Human papillomavirus and p53 mutations in head and neck squamous cell carcinoma among Japanese population.
Bottom Line: Oropharyngeal carcinoma was more frequently HPV-positive than non-oropharyngeal carcinoma (34.4% vs 3.6%, P < 0.001), and HPV16 accounted for 91.1% of HPV-positive tumors.In oropharyngeal carcinoma, which showed an increasing trend of HPV prevalence over time (P < 0.001), HPV infection was inversely correlated with tobacco smoking, alcohol drinking, p53 mutations, and a disruptive mutation (P = 0.003, <0.001, <0.001, and <0.001, respectively).A disruptive mutation was never found in virus-related HNSCC, whereas it was independently associated with primary site, such as the oropharynx and hypopharynx (P = 0.01 and 0.03, respectively), in virus-unrelated HNSCC.
Affiliation: Department of Otorhinolaryngology - Head and Neck Surgery, Osaka University Faculty of Medicine, Suita, Japan.Show MeSH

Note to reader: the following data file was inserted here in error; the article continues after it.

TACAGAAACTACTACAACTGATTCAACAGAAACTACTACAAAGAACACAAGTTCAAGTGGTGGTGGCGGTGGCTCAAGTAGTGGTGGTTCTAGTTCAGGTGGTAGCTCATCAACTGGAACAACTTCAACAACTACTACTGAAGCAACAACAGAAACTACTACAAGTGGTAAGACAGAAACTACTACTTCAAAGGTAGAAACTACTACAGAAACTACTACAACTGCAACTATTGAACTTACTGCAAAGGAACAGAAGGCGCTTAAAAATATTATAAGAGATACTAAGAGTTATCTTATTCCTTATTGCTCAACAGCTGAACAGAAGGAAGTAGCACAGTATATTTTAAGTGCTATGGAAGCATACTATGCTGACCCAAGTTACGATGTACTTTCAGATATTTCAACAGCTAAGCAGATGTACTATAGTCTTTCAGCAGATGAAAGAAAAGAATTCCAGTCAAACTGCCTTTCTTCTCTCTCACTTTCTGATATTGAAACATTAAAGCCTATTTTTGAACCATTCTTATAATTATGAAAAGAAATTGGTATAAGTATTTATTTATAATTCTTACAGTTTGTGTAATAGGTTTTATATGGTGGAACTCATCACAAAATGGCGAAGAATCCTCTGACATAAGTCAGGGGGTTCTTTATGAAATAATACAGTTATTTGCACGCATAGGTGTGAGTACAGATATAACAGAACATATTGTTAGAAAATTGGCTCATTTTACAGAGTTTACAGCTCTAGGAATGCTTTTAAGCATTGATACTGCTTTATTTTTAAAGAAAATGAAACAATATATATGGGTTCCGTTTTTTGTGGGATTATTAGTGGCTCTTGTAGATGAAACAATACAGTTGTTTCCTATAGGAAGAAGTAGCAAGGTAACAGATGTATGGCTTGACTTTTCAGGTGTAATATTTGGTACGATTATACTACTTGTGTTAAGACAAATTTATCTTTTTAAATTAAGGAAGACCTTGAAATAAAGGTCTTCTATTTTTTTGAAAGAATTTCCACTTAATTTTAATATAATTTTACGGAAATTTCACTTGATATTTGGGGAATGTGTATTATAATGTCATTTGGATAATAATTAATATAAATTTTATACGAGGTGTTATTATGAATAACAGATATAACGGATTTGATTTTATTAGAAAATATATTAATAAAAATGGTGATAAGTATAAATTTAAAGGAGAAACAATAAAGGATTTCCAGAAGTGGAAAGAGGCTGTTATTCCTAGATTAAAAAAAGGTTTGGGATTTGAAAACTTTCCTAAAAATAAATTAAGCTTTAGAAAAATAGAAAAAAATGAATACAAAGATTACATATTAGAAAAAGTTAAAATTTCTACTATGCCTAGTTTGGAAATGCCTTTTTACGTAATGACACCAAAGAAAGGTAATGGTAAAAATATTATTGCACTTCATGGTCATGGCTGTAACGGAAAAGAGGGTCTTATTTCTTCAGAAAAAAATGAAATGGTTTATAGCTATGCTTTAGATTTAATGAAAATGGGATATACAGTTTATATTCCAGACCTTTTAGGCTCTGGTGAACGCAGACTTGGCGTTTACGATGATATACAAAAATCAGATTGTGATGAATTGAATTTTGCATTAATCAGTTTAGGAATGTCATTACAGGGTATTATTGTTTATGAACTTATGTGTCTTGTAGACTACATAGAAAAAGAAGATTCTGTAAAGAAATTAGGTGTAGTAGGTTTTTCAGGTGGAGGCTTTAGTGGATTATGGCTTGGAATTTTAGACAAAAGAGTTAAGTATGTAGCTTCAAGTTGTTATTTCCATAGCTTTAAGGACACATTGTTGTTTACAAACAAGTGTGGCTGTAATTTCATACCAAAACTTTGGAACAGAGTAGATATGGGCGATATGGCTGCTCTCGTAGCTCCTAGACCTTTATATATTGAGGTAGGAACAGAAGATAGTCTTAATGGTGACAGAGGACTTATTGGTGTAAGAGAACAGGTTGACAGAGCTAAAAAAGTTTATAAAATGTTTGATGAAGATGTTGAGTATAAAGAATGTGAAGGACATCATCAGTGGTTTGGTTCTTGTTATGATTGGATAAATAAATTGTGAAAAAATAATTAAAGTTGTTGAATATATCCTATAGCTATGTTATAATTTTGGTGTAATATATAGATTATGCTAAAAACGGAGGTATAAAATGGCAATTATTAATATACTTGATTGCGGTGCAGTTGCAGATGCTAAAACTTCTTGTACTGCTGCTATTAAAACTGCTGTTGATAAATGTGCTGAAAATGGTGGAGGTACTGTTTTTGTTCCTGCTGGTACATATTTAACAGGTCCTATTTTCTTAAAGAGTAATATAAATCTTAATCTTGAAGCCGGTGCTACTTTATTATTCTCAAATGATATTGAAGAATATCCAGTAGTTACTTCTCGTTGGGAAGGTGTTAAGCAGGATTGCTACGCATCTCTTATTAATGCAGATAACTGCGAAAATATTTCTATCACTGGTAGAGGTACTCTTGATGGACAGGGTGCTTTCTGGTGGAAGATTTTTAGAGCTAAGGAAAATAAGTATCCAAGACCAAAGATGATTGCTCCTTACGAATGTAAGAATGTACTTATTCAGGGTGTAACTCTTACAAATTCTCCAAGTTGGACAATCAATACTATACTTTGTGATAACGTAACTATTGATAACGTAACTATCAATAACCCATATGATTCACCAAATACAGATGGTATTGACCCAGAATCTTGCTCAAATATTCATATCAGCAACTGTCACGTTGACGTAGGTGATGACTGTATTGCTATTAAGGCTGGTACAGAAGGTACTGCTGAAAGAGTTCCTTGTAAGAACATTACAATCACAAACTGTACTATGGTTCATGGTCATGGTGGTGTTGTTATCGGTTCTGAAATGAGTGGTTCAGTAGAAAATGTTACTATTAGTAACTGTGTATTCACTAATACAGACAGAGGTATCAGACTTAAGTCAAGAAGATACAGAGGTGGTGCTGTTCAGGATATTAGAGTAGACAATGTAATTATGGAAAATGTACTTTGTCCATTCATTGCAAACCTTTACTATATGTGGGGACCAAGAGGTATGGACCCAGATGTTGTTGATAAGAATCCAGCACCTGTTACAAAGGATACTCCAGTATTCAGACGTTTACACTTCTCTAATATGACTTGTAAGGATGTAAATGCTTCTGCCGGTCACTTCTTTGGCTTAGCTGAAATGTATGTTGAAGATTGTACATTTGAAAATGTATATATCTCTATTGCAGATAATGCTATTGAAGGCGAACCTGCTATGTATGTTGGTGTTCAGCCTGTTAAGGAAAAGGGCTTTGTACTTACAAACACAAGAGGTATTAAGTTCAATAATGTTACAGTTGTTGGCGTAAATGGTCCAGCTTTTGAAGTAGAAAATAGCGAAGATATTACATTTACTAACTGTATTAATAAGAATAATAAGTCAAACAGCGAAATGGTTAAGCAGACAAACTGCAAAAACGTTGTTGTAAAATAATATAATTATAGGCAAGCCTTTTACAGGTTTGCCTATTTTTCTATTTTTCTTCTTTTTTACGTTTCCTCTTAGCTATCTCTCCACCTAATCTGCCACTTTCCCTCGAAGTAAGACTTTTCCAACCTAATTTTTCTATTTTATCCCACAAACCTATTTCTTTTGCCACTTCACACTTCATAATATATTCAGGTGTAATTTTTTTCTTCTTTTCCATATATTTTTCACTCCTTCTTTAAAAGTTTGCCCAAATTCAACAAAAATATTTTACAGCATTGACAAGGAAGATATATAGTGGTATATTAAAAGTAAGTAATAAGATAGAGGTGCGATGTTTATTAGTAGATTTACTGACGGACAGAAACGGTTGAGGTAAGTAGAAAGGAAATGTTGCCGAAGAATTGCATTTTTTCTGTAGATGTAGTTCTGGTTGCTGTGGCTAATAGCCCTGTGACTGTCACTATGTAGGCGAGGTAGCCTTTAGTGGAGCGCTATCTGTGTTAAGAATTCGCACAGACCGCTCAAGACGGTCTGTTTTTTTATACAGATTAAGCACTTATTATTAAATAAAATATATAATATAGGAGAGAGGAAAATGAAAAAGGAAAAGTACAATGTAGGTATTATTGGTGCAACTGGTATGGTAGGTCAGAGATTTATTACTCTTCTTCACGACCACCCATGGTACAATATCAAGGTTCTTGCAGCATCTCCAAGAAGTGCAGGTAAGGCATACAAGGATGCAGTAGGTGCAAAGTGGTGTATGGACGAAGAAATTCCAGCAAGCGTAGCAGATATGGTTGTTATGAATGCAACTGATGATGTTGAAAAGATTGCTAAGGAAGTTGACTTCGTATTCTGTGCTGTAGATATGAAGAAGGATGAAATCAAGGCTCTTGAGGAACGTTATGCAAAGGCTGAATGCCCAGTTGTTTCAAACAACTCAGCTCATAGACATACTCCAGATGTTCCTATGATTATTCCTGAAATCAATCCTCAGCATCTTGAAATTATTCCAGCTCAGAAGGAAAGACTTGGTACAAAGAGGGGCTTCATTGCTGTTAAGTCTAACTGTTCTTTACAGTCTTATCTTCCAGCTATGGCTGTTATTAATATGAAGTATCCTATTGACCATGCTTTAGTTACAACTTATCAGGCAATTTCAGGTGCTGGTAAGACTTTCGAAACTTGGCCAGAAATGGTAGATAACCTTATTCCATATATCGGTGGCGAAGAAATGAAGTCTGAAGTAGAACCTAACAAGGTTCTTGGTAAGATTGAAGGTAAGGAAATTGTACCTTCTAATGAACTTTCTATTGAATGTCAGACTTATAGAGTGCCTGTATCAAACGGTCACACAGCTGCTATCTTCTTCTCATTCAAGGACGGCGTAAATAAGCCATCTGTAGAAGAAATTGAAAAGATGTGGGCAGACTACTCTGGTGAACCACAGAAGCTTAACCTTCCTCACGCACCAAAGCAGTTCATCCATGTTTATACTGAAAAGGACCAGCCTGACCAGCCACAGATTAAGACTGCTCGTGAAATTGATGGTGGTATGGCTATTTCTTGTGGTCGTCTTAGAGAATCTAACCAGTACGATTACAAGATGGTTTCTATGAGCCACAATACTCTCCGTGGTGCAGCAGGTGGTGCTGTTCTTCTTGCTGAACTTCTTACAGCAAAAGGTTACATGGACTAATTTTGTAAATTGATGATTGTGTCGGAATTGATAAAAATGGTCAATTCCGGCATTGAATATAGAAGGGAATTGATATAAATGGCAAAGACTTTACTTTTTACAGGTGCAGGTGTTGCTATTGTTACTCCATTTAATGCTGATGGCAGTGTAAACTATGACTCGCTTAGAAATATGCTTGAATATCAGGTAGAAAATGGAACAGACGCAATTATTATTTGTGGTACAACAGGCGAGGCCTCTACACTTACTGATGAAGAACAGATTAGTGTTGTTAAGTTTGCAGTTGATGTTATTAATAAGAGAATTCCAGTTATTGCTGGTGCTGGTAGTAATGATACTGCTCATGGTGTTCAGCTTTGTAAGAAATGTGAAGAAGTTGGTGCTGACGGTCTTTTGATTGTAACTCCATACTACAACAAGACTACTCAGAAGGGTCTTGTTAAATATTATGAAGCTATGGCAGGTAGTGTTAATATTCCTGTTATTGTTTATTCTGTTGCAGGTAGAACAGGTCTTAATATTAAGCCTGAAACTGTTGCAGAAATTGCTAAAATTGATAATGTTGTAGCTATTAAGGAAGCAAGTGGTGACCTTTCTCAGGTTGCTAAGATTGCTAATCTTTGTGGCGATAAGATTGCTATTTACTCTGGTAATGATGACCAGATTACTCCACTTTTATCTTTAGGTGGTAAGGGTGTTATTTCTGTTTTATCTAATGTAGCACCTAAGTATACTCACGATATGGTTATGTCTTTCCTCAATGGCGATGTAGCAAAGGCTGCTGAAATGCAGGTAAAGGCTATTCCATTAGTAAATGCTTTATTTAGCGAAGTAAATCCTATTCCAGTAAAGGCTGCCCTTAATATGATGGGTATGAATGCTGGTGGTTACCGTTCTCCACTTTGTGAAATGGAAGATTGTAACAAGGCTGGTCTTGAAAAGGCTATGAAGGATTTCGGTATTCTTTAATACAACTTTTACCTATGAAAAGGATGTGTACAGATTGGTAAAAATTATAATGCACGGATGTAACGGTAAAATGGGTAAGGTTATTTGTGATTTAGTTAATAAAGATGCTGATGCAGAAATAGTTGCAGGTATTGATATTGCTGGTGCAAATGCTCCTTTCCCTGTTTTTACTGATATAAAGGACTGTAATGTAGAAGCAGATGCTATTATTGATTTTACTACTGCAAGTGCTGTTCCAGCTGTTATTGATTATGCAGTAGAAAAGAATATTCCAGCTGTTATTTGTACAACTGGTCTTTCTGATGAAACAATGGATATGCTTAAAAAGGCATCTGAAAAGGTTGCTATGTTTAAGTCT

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Mentions: As HPV-positive tumors were specific to the palatine and lingual tonsils among subsites of the oropharynx, we addressed the chronological change of HPV prevalence in oropharyngeal carcinoma originating from these subsites. Prevalence of HPV was increased from 36.8% during 1995 to 1999, 39.0% during 2000 to 2009, to 48.3% during 2010 to 2012 (Fig. 1). This increasing trend across calendar periods was statistically significant (P < 0.001).
Affiliation: Department of Otorhinolaryngology - Head and Neck Surgery, Osaka University Faculty of Medicine, Suita, Japan.